I've posted this picture before but is just about the best shot I've been able to get of the bunk room. Located directly behind the cockpit you need a "special" key to gain entry. Yup... I have one. Our linens; a blanket, pillow and sheet, cleaned and wrapped in plastic are put in here before each flight. Extras packages are included as well so those of us who use two pillows and an extra blanket to make the bunk softer are available. You can barely discern the 'bunk curtain" on the lower unit that you pull closed once in position. It's very private, cool and dark in here; perfect for sleeping. Each bunk is furnished with a reading light and gasper outlet for air flow. The wall, just out of view to the left has hangers where we can hang our uniforms. I've tried leaving my shoes just outside the door, as we used to do in Europe, to see if someone will shine them. It's never happened!

We'll be in here today for 6 hours before returning to the cockpit for the descent and landing. You may have heard the term "dozing for dollars." It came about because of this room. I have no problem sleeping in here but some do and will seek out a first class seat to watch a movie or read or eat their crew meal. If not too tired I'll get up and stroll around the airplane for a short while to stretch and visit with the rest of the crew.

My normal routine is to climb into the top bunk with what ever book I'm reading. Presently I'm enjoying and learning much from Milton and Rose Friedman's book, FREE TO CHOOSE, read for an hour or so, shut off the light and quickly drift off. When our break is over, the pilots in the cockpit ring our alarm to awaken us and we simply bang on the wall to let them know we're awake.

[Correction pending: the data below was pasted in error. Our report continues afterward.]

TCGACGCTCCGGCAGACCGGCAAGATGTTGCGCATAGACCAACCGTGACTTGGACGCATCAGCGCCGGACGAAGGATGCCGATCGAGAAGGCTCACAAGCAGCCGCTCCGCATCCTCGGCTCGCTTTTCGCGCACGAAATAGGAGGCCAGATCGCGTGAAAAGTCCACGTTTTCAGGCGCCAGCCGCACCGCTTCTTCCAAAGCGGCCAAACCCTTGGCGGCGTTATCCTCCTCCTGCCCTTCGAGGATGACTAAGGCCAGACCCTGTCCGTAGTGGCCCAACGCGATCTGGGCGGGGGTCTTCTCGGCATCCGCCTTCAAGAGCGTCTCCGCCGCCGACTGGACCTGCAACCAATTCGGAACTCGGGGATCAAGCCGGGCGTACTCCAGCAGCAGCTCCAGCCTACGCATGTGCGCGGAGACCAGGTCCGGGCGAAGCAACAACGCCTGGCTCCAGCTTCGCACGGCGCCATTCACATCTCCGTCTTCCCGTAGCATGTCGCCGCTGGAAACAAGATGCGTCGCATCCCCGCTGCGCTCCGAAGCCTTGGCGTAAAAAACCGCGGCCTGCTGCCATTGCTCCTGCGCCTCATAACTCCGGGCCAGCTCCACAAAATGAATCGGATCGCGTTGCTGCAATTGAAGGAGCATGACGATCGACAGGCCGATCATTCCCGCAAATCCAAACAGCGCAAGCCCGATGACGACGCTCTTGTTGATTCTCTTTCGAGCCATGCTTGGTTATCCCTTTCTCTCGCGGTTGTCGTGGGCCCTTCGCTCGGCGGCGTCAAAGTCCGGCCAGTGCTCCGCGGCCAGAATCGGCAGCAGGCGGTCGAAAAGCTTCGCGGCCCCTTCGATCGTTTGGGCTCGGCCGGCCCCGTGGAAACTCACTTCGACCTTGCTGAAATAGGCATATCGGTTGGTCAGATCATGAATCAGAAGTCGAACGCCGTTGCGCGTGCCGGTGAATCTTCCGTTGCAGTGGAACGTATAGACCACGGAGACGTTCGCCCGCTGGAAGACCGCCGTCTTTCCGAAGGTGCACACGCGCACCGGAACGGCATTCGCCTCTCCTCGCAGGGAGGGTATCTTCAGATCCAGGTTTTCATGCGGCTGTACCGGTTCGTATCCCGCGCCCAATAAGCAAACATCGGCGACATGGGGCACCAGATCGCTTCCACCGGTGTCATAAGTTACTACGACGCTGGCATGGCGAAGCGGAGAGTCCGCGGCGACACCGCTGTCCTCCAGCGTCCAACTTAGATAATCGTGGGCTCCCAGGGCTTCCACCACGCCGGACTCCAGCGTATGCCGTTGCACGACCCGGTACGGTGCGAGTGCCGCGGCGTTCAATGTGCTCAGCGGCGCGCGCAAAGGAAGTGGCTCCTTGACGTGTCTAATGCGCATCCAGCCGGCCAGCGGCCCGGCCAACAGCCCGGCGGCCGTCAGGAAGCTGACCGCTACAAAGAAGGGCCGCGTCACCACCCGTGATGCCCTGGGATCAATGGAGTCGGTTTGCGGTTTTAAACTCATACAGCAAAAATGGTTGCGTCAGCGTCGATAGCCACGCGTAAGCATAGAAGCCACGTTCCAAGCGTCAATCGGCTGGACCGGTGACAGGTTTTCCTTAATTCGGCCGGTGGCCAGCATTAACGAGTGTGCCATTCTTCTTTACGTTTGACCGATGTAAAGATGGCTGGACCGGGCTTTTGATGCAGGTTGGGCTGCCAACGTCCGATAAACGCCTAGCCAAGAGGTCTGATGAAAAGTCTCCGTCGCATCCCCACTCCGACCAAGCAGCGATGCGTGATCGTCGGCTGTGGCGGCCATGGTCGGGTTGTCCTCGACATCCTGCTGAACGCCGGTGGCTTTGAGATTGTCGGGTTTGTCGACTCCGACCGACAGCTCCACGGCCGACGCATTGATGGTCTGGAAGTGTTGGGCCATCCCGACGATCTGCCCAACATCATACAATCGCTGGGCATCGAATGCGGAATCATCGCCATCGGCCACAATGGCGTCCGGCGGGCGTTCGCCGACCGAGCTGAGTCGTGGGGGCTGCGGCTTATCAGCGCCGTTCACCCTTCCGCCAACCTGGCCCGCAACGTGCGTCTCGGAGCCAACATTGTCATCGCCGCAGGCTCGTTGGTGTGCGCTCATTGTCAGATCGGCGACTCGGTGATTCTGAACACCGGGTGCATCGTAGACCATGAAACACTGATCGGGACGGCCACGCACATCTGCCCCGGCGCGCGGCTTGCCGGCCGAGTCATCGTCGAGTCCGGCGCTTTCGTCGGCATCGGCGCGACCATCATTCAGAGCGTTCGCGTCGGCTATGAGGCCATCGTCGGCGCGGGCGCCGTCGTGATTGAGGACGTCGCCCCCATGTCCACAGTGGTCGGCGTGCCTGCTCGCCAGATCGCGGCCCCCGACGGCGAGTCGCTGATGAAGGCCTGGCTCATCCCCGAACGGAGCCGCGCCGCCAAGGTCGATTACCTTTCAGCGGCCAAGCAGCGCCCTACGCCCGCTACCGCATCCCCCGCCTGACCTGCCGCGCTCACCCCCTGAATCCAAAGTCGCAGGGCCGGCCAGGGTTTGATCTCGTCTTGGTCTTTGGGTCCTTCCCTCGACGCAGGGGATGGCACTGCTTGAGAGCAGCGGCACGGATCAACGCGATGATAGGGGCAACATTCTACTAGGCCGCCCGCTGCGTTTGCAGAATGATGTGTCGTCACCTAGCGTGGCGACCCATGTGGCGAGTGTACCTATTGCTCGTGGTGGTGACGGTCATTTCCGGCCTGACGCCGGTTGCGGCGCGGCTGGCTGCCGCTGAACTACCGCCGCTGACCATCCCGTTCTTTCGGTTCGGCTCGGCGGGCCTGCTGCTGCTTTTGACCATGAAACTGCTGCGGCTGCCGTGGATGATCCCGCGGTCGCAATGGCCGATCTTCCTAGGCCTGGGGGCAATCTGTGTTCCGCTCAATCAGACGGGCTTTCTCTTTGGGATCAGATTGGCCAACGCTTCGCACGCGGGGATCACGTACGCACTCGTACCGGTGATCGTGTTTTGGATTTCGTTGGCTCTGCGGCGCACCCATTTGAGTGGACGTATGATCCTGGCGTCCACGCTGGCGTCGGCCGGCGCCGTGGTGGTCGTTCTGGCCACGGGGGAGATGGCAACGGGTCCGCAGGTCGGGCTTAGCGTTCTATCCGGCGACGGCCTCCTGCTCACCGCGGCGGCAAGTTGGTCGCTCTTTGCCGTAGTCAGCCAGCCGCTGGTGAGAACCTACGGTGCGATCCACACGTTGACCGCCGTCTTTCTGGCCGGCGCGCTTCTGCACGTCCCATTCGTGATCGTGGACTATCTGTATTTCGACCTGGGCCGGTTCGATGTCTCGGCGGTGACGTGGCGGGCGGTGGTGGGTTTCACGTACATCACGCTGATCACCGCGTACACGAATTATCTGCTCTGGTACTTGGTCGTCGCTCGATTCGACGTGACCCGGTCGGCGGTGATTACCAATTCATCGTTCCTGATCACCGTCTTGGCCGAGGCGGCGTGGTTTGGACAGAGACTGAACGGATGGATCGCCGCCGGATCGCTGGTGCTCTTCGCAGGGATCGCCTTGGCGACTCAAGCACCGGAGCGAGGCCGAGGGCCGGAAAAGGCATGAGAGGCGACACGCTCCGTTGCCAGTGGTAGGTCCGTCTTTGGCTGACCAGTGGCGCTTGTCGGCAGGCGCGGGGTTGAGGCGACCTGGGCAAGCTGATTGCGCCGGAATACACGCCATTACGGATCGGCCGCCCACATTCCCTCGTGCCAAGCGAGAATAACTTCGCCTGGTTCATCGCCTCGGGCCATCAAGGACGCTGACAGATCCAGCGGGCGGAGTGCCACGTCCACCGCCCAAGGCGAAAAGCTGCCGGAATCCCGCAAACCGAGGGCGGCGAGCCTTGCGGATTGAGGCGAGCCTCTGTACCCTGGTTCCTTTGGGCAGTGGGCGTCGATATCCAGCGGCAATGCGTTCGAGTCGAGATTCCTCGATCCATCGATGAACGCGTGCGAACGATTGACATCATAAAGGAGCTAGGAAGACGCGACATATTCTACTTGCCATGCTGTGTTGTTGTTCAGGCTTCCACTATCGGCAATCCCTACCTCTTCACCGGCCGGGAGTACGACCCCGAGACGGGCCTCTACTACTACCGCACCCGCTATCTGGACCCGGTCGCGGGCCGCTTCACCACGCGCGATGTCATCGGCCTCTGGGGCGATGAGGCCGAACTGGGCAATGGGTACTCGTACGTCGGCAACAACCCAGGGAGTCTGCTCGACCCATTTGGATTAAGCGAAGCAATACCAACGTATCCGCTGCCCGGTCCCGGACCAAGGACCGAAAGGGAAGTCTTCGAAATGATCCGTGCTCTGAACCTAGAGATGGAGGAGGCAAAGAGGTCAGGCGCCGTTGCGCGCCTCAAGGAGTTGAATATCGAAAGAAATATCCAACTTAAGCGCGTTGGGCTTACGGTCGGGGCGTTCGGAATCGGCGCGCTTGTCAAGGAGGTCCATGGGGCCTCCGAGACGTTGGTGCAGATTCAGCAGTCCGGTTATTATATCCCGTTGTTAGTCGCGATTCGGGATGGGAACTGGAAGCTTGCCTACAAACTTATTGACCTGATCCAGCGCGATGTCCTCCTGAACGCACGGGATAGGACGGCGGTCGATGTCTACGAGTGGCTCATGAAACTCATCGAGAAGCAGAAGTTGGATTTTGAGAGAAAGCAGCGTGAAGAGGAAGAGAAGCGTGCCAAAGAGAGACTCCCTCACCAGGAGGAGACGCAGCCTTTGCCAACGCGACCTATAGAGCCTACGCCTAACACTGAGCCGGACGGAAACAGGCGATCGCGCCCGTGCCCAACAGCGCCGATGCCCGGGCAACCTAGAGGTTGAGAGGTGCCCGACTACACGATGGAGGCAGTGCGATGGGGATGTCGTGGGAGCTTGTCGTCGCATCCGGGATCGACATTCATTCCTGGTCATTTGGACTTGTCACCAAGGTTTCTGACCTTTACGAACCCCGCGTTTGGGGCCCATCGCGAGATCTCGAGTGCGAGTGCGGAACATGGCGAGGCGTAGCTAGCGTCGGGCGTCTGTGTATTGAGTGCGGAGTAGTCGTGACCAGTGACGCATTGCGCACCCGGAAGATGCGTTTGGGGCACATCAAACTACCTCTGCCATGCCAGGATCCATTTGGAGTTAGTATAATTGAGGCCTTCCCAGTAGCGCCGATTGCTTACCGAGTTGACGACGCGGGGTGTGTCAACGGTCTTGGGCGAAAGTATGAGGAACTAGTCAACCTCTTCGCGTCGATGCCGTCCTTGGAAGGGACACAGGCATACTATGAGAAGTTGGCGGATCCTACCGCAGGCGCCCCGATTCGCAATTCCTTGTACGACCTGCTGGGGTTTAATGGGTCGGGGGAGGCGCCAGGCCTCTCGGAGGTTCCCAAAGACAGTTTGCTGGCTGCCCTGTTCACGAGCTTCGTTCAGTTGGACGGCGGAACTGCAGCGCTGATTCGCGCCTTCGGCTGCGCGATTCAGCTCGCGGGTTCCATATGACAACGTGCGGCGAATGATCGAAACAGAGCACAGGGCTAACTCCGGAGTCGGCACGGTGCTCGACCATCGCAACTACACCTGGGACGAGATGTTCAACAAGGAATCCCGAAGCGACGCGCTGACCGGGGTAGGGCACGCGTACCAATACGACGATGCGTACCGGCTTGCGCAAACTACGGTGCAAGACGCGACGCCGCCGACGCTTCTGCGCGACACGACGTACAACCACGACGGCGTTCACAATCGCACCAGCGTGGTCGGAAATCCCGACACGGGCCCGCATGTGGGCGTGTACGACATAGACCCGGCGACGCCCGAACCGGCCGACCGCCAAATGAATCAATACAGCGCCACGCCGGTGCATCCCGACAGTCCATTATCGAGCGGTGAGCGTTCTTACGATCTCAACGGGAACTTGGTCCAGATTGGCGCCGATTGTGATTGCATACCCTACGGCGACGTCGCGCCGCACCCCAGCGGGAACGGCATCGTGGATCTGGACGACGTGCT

Les made an uneventful landing in NGO, just rolled it on as we cleared customs and headed downtown for our layover. It's a 45 minute ride into town.


- PART II -

Flight 630
MNL to NGO
23 June 2012
0630 local  1530Z


After about a 30 hour layover in Manila, where I enjoy probably one of the best breakfast buffets in the system, Brad and I shove off to return to Nagoya. One day I'll bring my camera into the buffet and share that with you, but I'd look like such a tourist.


This is the high altitude chart that we used to navigate back to NRT and you can see that we'll be flying directly over Okinawa. I've flown here before but this is the first time that I'll be able to see it. Located about 400 miles south of the main island, it's the fifth largest in the chain and site to the 82 day "Battle of Okinawa," also known as Operation Iceberg that was fought from April - June 1945.


There it is over our nose


and as it passes beneath our left wing.


This is an older shot that I took from the jumpseat some time ago. The airport at Nagoya (Chubu Centrair)  is a single runway located on a man made island specifically for this purpose. Opened in 2005, this is the third of five offshore airports in Japan. We fly from here to Guam, Saipan, Manila, Detroit and Honolulu.

- PART III -
FLIGHT 630 
NGO - DTW
24 June 2012
1315 Local  0415 Z



The release for DAL 630 from NGO back to DTW